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5 Telling Stats from Everton’s 3-1 comeback win over Southampton

The fans returned to Goodison and were treated to a show, in the second half at least

Everton v Southampton - Premier League Photo by Visionhaus/Getty Images

Everton needed three goals in the second half to come from a goal down at halftime to beat Southampton 3-1 at a raucous Goodison Park. Fans’ ecstasy at finally being allowed back into the stadium after the pandemic had seen games being played closed doors for over a year was tempered by a Michael Keane error that saw the Blues fall behind midway through the first half.

However, goals from Richarlison, Abdoulaye Doucoure and Dominic Calvert-Lewin ensured that the Rafa Benitez era got off to a positive start with three points. Here are five stats from the game to ponder.

Opening day Blues

Everton actually have a pretty decent record to open the season over the last decade, either winning or drawing both their opening two fixtures all the way back to losing to Queens Park Rangers in 2011. However, like most Everton wins including those throughout last season, the victories have been pretty tight margins.

Shutting up shop and defending after taking the lead has become the hallmark of the Blues, and under Ancelotti they did nothing to dispel that image. However yesterday they kept attacking even after taking the lead and used the counter to devastating effect to grab a third and settle the game and the fans’ nerves. The last time the Blues won by two or more goals in their season opener was all the way back to 1996 when they beat Newcastle United 2-0.

Worst centrehalf pairing?

If Ben Godfrey is available he plays, anywhere on the backline. Yerry Mina showed last season that he was the best centrehalf the Blues have. While the former was unavailable due to COVID isolation (supposedly), the Colombian is apparently not in favour with Benitez. So the manager rolled out a Michael Keane and Mason Holgate combination that were terrorized for most of the game by Southampton’s high press that was willing to chase the ball, and to excellent effect too, getting their sole goal of the game from it too.

Keane & Holgate defensive stats vs Southampton

Those numbers are simply not good enough at the Premier League level, and a better side would have punished the Toffees. We have no idea why Benitez didn’t field Mina yesterday from the outset, but after that performance he will have realized that pairing up Keane and Holgate is his worst case scenario.

Get vertical, get shots, get goals

For years now Everton have struggled to consistently create attacks. A lot of that has had to do with the Blues’ penchant for passing the ball slowly, going from side-to-side, poking and probing at defences sitting in low blocks. However, not blessed with elite level talents, they’ve rarely managed to get goals from that movement.

From almost the first training session Benitez has taken with the Toffees he’s preached quick movement and quick passing. We saw flashes of it in the preseason friendlies but it was in the second half yesterday that it looked most effective. Southampton had no reply for Everton’s quick transition game as the hosts looked a danger to score every time they went upfield with the ball, the equalizer being preceded by a series of corners and then even more chances later.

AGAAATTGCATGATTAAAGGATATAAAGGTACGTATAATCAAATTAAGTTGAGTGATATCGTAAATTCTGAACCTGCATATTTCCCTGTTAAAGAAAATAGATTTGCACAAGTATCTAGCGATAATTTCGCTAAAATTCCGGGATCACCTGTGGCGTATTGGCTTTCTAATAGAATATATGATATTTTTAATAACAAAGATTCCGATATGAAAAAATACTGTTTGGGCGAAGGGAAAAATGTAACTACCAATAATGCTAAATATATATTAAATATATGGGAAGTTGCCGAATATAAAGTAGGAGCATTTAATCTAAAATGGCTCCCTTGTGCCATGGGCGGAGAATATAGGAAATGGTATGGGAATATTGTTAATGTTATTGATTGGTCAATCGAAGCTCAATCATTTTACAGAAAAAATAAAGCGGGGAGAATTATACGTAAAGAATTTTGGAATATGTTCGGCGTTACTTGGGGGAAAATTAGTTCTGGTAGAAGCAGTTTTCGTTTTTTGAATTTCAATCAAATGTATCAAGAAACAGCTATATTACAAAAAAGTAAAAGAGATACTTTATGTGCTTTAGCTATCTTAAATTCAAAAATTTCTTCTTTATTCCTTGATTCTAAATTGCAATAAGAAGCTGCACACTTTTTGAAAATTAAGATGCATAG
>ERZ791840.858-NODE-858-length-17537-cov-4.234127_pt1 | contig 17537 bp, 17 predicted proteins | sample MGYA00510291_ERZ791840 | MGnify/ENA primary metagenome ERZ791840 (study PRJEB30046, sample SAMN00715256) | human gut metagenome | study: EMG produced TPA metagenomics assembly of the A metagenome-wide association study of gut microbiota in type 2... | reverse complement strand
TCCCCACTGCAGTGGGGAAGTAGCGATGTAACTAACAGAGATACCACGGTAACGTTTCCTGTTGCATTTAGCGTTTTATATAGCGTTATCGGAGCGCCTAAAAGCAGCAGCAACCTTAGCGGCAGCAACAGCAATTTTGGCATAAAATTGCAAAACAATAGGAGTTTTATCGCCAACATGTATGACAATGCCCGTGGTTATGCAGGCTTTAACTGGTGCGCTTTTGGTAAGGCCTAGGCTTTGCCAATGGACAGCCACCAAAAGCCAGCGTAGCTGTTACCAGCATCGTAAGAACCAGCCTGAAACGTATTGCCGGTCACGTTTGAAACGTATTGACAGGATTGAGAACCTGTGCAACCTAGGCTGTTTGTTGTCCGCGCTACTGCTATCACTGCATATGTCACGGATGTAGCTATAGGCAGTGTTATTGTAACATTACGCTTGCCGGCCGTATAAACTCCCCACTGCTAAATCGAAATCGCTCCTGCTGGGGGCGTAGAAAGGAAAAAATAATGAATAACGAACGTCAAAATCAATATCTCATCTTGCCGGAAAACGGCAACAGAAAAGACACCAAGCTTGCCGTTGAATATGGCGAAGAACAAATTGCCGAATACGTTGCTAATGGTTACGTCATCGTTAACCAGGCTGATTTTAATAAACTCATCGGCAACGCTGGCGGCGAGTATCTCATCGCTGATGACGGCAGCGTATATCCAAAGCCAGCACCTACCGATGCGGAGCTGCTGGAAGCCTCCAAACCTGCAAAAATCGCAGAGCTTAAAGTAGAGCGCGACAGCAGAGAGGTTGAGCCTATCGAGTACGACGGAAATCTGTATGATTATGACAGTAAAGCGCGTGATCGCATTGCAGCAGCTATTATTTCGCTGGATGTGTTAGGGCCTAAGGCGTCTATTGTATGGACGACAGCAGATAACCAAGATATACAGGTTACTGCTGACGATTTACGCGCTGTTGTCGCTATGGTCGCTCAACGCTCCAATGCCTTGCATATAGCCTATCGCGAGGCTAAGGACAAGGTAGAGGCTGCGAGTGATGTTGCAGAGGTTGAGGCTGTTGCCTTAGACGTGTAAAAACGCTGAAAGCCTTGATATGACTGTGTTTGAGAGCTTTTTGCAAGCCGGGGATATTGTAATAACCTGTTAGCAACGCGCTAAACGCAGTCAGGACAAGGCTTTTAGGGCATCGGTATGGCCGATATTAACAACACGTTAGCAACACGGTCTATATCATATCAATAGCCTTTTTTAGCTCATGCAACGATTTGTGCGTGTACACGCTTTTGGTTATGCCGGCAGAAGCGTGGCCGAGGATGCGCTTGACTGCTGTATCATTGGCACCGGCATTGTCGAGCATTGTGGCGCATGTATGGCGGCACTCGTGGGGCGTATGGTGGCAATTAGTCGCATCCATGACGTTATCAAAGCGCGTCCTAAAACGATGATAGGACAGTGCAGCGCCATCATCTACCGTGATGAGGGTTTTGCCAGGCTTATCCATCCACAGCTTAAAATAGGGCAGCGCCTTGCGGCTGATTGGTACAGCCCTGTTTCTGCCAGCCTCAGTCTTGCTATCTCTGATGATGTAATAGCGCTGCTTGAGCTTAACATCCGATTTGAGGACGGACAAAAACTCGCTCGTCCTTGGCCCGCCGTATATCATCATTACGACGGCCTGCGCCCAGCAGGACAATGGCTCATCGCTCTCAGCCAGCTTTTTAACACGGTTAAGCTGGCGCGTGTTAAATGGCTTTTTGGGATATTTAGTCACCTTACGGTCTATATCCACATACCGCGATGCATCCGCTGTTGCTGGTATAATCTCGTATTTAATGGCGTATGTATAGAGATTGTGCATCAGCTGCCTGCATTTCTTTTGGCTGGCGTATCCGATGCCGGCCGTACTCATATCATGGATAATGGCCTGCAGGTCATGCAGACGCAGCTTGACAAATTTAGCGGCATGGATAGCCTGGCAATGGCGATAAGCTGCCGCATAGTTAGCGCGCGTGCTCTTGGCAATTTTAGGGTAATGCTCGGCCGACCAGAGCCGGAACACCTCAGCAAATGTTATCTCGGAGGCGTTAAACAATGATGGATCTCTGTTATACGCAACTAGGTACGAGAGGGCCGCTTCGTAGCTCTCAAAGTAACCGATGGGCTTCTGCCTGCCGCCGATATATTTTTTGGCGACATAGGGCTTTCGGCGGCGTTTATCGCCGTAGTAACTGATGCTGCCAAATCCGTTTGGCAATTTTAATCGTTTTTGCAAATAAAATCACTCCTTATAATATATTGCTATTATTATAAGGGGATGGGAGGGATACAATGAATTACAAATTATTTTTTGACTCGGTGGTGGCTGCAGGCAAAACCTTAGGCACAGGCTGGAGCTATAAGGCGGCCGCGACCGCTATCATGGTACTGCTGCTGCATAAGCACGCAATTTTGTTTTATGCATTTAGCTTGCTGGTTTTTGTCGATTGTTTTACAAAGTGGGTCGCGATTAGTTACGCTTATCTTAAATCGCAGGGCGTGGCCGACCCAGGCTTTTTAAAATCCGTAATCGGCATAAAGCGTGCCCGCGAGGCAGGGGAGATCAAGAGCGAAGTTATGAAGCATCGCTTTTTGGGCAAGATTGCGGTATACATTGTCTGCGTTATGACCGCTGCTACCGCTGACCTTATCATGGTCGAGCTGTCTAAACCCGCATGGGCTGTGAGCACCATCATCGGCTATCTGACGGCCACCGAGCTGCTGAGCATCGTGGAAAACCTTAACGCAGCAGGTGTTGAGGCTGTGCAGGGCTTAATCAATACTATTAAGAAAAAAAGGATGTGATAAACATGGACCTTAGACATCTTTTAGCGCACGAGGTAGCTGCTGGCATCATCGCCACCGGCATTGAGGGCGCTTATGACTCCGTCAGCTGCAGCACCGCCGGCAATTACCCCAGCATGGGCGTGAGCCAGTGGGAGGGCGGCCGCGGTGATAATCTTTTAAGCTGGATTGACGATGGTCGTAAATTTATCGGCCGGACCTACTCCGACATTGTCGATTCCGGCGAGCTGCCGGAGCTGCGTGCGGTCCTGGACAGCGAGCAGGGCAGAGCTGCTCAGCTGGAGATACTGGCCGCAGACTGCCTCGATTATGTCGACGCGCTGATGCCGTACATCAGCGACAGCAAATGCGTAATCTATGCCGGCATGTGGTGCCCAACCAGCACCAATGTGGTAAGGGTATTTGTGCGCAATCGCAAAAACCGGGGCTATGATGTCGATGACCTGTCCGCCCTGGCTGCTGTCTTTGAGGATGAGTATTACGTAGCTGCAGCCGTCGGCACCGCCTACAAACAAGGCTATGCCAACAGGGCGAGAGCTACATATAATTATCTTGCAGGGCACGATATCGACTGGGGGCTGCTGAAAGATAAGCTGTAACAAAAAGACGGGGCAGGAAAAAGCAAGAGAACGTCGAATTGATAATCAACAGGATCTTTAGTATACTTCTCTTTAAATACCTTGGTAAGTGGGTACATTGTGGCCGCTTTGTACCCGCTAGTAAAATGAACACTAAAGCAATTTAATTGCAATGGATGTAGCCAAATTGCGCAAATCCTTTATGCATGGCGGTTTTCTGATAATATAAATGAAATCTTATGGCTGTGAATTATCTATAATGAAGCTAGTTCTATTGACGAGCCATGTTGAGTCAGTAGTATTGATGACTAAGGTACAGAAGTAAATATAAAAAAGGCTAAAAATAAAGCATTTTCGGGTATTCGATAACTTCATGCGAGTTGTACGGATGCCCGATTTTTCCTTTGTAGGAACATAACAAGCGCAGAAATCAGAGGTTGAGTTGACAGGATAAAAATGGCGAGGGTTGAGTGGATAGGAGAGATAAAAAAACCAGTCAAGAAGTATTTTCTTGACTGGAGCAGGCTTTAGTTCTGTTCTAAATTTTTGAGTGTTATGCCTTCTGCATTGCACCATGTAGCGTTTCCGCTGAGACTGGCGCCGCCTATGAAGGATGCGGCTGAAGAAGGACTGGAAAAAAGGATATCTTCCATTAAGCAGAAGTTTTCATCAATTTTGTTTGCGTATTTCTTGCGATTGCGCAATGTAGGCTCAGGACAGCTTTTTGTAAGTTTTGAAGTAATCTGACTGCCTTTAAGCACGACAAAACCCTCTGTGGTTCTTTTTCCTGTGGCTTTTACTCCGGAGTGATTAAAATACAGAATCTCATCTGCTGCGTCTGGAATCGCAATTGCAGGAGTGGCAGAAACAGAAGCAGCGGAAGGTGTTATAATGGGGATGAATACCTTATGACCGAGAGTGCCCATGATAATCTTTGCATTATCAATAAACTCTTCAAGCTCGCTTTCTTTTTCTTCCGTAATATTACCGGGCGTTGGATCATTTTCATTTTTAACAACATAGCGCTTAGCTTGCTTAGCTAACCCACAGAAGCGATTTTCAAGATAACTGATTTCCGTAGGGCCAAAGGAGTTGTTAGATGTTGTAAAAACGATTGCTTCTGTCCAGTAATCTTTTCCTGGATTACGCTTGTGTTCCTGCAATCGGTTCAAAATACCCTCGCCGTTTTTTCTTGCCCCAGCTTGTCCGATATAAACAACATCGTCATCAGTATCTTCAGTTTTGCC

The Blues xG was just 0.4 at the break, but by the end of the game it had climbed to 2.26, a total that would only be surpassed by Manchester City’s 2.29 for Matchweek 1 of the Premier League.

Two Men of the Match?

Both Richarlison and Abdoulaye Doucoure put in performances worthy of the Man of the Match title. In the case of the forward it was even more incredible considering he had just played nearly 120 minutes last Sunday halfway across the world en route to Brazil winning the gold medal in the Olympic Games, and then here he was putting in another 89 minute shift full of running, as well as scoring once and assisting another and generally looking very comfortable in the #10 slot in the 4-2-3-1 formation.

It’s not common for Everton to have two players having outstanding days, but Doucoure was excellent too. In a previous interview he had referenced that Benitez had him playing more like in his Watford FC box-to-box midfielder days, and he looked more like that player yesterday, making himself available to support the attack and tracking back to beef up the backline as well. His goal was superb and provided a shot in the arm just when it was looking like the hosts would have to settle for a draw.

Fighting Spirit

Too often Everton have been characterized by limp efforts especially when they fall behind in games. Despite having multiple leaders on the pitch, the squads over the past decade or so rarely show any backbone whenever there’s a fight to be won or something at stake. Even under Carlo Ancelotti, whenever the Blues fell behind the result was almost a foregone conclusion that they would lose or at best, snatch a draw.

Whatever Benitez said to the players in the dressing room yesterday seemed to make a difference, as well as the tactical tweaks he made in defence and in the forward line. The Toffees looked a much more determined bunch in the second half and deserved the comeback win. It’s interesting that a different manager has been able to come in and spark a squad that most fans and observers had written off as weak-willed just three months ago.